Early primary and caucus voters tell CBS News Campaign Reporters Adam Brewster, Nicole Sganga & LaCrai Mitchell that Senator Cory Booker and Governor Jay Inslee scored points on the debate stage Wednesday night, while Fmr. Vice President Joe Biden and Senator Kamala Harris held their own under mounting pressure from fellow democratic contenders.
And while candidates debated the nuance of healthcare policies on stage, voters in Iowa, New Hampshire and South Carolina say they're looking for a candidate that can unite the party against President Donald Trump. While all eyes fell on the CNN debate stage this week, state campaigns will shift gears next week, capitalizing on standout performances by engaging voters on the ground via phone banks, canvassing and community organizing.
FROM THE CANDIDATES
SEN. KAMALA HARRIS: Sen. Kamala Harris is touting yet more endorsements in Nevada, with six more out today, says CBS News Campaign Reporter Alex Tin. After notching the support of two state legislators earlier this week, Las Vegas City Councilman Brian Knudsen has now also announced his support for the California Democrat. Knudsen made history last month, sworn in as the city's first openly gay council member.
The announcement comes on the heels of Sen. Cory Booker's own endorsement news, including the backing of the state's chair for the High School Democrats of America: Katie Lim.
Later in the day CBS News Campaign Reporter Stephanie Ramirez says Harris made a stop to visit a Detroit security guard. Harris also took questions from the press about Wednesday night's debate. She called the debates a "frustrating process…There are, I think, better venues where we're able to have a real conversation," said Harris, "So many of these issues just cannot be captured in 60 seconds, much less 30 or 15."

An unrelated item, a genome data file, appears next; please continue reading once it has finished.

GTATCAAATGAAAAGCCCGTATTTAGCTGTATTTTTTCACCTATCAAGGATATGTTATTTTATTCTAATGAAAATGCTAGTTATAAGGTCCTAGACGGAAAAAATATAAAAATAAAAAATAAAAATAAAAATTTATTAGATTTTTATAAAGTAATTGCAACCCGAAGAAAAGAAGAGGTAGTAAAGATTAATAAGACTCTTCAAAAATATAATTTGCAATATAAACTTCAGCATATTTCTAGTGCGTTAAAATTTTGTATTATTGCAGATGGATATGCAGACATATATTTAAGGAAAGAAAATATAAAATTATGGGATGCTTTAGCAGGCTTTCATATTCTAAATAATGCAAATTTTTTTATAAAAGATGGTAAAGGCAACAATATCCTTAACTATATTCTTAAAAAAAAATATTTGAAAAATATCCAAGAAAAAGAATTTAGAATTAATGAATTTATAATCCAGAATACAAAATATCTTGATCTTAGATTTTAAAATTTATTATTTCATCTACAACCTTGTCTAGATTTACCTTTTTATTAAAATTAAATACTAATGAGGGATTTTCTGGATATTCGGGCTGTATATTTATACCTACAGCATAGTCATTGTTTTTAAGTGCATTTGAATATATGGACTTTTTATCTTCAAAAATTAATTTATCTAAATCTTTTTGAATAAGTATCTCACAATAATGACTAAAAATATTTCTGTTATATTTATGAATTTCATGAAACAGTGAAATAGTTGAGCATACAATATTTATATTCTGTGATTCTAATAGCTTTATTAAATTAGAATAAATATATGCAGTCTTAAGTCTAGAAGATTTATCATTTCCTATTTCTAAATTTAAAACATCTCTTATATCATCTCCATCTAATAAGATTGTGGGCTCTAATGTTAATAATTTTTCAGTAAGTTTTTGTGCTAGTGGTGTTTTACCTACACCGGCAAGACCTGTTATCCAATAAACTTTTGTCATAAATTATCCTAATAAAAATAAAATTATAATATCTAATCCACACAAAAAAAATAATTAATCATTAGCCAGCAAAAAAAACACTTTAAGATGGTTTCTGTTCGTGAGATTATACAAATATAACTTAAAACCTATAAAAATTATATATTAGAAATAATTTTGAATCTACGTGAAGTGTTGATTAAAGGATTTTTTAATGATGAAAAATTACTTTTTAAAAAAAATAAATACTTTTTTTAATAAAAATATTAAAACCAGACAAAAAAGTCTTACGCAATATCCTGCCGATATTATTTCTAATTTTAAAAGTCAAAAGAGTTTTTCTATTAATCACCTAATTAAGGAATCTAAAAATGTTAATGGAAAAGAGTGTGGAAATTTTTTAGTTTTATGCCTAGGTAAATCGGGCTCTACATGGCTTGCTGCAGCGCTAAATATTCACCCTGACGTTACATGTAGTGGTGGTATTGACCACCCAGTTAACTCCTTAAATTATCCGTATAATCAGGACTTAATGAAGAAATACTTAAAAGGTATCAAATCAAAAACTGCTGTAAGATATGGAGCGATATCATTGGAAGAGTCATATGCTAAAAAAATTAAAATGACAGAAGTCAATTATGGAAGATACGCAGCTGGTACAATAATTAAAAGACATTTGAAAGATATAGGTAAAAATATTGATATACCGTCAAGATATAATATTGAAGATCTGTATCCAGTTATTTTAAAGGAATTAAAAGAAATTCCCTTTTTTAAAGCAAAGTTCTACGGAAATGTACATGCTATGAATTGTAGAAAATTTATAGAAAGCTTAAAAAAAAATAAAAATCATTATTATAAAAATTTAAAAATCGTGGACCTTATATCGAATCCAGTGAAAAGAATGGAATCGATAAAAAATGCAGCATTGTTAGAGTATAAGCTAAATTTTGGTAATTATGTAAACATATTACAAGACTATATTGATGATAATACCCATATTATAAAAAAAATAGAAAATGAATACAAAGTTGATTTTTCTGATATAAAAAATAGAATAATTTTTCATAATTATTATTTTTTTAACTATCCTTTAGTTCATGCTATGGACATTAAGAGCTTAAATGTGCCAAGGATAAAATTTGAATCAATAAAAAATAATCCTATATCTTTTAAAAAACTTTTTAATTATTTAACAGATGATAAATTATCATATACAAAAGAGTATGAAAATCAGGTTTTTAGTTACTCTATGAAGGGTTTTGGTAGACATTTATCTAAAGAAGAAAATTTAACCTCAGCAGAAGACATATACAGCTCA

Harris was also asked about the attacks on her record as a prosecutor. She defended her work, telling reporters her entire career has been about making sure people are safe.
UP NORTH: Today, following the second Democratic Debate, New Hampshire endorsements rolled in for 2020 presidential contenders working to capitalize on standout performances. CBS News Campaign Reporter Nicole Sganga says Senator Kirsten Gillibrand earned key support from two Granite State veterans -- Former Shaheen legal counsel Judy Reardon and Portsmouth Democrats Chair Laurie McCray.
Reardon counseled Sen. Jeanne Shaheen in both the governor's office and in the U.S. Senate, serving as a longtime New Hampshire Democratic State Committee member, former New Hampshire House Democratic whip and senior adviser to several New Hampshire presidential campaigns.
"What's been apparent since I first saw Senator Gillibrand on her first New Hampshire trip, is that she has the grit, tenacity, and skills to take on Trump and that she will make an excellent President," Reardon said in a statement. "In all the years I've worked in Democratic primary politics, I've never met a candidate who's more exuberant."
Senator Cory Booker scored a political endorsement from longtime Concord Mayor Jim Bouley. "Cory stands out in the field for his executive experience managing his state's largest city, and the results — a city that's growing for the first time in 60 years — speak volumes about his success tackling the biggest challenges," Bouley said in a statement.
Veteran State Representative Jane Beaulieu, Keene City Councilor-at-Large Bettina Chadbourne and Seacoast Democratic activist Chip Moynihan also announced endorsements, backing Senator Kamala Harris following her debate performance Wednesday night.
DOWN SOUTH: The second round of Democratic presidential debates have wrapped and South Carolina voters say that while there wasn't a clear winner on either night, there were certainly a few candidates who stood out.
After the second night of debates, CBS News Campaign Reporter LaCrai Mitchell asked voters which candidates did best overall. Senators Elizabeth Warren, Bernie Sanders and Cory Booker were mentioned most.